This report begins: 'Particular Account of JOHN WOOD, who is now under sentence of death at Perth, and is to be executed there on FRIDAY the 16th of July, and what is wonderful is to be tried at Edinburgh the day before his execution, for another crime, Housebreaking and Theft, and though he should be cleared of the second indictment, he must suffer the day following for his first offence, being one of the most singular circumstances which has ever occurred in Scotland.' The sheet was published by William Carse of Glasgow in 1824.
This broadside really does embody the dark concept of gallows humour. Already facing the death sentence for housebreaking and theft, the prisoner, John Wood, had previously received two stays of execution providing him with an extended six weeks of life. Astonishingly, however, Wood is to appear in court to face another housebreaking charge - the day before the date of his execution! To compound the irony of Wood's predicament, it seems highly likely that he will be found innocent of this second charge. Much of the second part of the sheet is taken up with discussion regarding Wood's religious frame of mind, while the last few lines offer sympathy and ask for an investigation into this most peculiar matter.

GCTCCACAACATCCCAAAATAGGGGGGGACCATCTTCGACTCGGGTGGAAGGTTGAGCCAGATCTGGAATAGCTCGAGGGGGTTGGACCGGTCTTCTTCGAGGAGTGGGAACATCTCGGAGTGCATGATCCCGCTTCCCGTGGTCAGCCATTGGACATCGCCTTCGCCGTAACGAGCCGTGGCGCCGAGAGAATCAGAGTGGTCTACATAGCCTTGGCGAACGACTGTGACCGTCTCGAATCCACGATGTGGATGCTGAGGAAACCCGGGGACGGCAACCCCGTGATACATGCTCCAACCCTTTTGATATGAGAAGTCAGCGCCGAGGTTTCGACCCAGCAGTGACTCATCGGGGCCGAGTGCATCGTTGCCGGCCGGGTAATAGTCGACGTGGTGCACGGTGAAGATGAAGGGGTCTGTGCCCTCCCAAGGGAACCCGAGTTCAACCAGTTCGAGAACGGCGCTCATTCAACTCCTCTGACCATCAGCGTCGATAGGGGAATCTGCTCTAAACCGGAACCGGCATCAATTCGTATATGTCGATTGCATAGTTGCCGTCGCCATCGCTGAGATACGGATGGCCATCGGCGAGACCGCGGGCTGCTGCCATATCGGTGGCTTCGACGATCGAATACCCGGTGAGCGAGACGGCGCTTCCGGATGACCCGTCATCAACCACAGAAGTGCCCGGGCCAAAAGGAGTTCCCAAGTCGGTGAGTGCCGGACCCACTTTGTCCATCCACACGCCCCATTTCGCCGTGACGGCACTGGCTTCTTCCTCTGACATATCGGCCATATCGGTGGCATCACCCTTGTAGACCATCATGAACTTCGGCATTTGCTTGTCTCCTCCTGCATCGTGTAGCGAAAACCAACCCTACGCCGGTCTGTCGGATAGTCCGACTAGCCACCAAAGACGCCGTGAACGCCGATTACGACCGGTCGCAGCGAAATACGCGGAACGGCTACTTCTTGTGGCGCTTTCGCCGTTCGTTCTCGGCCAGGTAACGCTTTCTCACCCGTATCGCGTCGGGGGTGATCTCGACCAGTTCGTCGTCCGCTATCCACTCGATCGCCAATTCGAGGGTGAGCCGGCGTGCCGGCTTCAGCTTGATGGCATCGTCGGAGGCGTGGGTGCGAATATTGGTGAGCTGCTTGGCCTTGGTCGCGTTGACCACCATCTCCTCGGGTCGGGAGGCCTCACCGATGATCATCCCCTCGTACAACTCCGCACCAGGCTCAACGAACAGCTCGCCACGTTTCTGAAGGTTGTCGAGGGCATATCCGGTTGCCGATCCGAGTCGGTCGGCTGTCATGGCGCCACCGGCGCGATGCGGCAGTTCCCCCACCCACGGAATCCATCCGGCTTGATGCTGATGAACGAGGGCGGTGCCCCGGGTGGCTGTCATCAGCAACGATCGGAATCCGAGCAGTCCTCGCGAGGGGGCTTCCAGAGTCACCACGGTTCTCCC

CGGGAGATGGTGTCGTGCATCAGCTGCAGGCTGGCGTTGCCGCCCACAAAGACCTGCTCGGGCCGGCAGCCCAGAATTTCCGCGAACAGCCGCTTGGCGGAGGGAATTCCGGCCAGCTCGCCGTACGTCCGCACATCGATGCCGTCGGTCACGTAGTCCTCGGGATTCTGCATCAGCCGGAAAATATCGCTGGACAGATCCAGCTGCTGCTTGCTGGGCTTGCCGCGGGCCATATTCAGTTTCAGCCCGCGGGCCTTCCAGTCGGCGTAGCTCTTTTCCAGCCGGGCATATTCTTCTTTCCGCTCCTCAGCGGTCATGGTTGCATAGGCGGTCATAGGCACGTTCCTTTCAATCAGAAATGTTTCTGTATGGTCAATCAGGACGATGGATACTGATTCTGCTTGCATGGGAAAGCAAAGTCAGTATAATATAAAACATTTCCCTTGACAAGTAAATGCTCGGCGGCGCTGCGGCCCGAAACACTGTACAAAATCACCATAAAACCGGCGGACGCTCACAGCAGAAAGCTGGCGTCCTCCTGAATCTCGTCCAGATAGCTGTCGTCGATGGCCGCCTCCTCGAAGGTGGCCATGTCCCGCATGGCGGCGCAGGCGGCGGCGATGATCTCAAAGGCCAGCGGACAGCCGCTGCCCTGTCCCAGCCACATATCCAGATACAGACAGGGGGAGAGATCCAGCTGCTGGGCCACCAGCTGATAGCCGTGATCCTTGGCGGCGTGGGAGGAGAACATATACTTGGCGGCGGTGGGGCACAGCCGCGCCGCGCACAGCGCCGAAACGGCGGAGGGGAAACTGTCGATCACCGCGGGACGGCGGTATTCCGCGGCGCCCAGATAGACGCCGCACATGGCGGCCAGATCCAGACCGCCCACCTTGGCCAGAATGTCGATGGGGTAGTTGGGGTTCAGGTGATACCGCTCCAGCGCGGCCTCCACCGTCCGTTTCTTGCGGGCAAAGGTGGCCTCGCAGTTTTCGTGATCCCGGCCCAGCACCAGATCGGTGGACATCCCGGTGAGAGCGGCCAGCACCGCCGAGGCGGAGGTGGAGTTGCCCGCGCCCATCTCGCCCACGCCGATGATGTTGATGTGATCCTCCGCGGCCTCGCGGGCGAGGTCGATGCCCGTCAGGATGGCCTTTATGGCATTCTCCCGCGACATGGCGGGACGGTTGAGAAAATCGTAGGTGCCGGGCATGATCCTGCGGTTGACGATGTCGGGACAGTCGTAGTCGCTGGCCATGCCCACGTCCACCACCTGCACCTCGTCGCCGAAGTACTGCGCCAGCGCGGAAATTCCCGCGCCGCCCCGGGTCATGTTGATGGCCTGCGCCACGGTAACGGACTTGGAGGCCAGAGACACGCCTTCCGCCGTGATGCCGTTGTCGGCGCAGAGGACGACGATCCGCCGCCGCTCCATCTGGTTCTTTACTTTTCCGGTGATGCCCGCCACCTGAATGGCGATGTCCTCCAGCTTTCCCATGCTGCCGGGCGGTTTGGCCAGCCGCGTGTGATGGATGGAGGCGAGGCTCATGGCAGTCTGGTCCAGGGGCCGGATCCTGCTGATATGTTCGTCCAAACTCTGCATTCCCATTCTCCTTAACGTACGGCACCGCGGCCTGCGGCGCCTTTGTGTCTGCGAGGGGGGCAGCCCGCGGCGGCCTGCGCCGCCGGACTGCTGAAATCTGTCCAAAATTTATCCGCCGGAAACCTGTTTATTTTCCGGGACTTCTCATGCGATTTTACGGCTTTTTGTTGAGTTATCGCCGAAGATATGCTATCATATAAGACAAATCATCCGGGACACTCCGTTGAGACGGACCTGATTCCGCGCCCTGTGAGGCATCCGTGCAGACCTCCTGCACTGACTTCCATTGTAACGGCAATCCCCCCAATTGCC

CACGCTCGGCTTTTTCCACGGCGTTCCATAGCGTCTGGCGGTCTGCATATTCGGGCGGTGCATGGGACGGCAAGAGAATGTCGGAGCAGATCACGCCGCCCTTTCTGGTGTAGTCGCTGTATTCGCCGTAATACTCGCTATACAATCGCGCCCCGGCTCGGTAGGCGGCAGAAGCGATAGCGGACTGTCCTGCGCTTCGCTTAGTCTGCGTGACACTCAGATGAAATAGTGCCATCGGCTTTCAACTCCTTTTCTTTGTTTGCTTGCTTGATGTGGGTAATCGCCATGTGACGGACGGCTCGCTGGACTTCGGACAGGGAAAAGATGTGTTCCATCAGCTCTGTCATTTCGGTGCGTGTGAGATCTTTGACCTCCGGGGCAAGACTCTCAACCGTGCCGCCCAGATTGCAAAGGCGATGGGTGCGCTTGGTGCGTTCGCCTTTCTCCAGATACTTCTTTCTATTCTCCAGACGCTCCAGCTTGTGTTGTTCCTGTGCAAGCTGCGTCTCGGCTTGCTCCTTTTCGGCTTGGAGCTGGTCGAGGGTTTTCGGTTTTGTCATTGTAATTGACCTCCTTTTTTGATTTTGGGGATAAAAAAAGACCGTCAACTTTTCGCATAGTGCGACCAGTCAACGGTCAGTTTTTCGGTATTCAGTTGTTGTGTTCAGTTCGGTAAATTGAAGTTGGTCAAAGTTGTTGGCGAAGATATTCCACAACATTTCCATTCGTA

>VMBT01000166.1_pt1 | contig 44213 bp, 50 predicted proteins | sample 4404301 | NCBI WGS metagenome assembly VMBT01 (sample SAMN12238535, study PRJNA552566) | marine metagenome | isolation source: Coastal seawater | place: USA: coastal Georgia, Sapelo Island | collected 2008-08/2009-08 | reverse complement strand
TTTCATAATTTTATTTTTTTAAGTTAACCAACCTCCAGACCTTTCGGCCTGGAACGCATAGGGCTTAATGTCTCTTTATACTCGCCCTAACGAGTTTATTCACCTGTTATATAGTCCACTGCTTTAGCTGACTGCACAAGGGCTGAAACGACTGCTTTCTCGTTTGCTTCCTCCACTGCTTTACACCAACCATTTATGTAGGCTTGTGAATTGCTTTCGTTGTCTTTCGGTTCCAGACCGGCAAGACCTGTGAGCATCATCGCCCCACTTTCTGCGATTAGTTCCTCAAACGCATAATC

Broadsides are single sheets of paper, printed on one side, to be read unfolded. They carried public information such as proclamations as well as ballads and news of the day. Cheaply available, they were sold on the streets by pedlars and chapmen. Broadsides offer a valuable insight into many aspects of the society they were published in, and the National Library of Scotland holds over 250,000 of them.
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Date of publication:
1824 shelfmark: L.C.Fol.73(074)
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